Hasan Kucek, however, acted quickly to destroy the alliance. He sent a letter to Togha Temür, offering him the hand of his own Ilkhan puppet, Sati Beg, in marriage with the prospect of an alliance between the Chobanids and Khurasanis. Togha Temür was pleased with the idea, so he sent a response accepting the offer. Hasan Kucek then forwarded the response to Hasan Buzurg with a supplementary letter warning him that Togha Temür was an untrustworthy person and claiming that the Jalayirids and Chobanids believed in many of the same things and could together work towards the reunification of the Ilkhanid state.
Hasan Buzurg, believing his Chobanid rival, decided to turn against the Khurasanis. With both Jalayirid and Chobanid forces opposing him, Togha Temür had little choice but to return to Khurasan. Although in 1340 Togha Temür was again recognized by Hasan Buzurg as Ilkhan, and continued to be recognized as such until 1344, his attempts to unify the Ilkhanate under his rule had effectively failed. The regular Khurasani army had been decimated, leaving Togha Temür dependent on his and his allies' tribal forces, which were insufficient to conquer the west.
Conflict with the Sarbadars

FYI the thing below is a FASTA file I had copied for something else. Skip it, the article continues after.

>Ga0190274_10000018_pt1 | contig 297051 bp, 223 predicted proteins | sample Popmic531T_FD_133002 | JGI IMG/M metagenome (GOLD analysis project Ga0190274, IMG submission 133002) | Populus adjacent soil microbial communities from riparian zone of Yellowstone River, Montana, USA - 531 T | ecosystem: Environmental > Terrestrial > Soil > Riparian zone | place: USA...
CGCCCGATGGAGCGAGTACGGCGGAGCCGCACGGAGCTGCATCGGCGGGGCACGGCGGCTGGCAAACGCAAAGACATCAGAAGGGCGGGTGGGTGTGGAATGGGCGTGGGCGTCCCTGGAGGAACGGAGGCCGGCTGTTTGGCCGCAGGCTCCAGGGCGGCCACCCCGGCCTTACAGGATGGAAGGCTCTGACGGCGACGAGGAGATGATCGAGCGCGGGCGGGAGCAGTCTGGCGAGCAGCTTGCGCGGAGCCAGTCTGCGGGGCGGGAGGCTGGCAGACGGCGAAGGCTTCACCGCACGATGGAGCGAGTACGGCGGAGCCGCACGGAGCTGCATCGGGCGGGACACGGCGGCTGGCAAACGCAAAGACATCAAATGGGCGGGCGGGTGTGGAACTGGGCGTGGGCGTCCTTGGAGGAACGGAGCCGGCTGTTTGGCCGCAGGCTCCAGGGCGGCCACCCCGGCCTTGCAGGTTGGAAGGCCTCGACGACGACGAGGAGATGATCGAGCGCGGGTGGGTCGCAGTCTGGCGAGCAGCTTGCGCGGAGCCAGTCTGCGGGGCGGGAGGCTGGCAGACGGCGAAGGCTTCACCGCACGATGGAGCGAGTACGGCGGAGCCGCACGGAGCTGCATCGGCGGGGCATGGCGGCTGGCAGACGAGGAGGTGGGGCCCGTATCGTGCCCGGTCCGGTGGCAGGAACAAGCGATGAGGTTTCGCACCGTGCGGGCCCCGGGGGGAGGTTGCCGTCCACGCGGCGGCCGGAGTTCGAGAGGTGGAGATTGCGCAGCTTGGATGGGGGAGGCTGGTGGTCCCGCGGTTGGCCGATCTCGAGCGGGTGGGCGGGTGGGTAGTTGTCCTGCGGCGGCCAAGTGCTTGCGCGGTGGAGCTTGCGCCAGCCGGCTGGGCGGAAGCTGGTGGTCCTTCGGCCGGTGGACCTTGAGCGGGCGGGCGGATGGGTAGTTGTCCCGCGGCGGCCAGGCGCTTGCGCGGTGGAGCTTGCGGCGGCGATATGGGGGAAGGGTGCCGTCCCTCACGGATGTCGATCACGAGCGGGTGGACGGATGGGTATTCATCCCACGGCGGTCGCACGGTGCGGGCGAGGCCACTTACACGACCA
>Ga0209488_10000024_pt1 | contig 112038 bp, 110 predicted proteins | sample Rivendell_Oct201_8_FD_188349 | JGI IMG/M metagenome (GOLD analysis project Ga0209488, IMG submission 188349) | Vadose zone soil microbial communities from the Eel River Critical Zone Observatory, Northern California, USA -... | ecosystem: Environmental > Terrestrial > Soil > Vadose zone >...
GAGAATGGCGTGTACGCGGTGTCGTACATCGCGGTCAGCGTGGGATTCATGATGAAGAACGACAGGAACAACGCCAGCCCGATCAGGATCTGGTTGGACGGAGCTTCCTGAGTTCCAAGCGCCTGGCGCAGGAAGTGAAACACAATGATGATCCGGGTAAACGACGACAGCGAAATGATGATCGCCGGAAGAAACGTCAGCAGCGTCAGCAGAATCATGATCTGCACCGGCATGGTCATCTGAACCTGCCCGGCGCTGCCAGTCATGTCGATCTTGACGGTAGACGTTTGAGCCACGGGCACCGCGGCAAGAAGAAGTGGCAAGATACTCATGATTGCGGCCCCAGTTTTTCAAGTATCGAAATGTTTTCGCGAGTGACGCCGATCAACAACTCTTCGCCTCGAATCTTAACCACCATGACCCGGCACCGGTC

In the west the Jalayirids and Chobanids had prevented Togha Temür from extending his rule across much of the Ilkhanate. Another group opposed him much more directly - they threatened his rule in Khurasan itself. The Sarbadars came to power by revolting against one of Togha Temür's subordinates, 'Ala' al-Din Muhammad, as a result of increasingly harsh tax demands. Initially the Sarbadars claimed that their revolt was against 'Ala' al-Din only and not against Togha Temür, and continued to put Togha Temür's name on their coins. When they attacked Arghun Shah's Jauni Kurban, however, Togha Temür was prompted to send his forces against them, but they were defeated and both 'Ala' al-Din and 'Abd-Allah b. Mulai were killed. Following this, the Sarbadars took much of Khurasan and transferred their allegiance to the Chobanids, recognizing Hasan Kucek's puppet khan Suleiman Khan.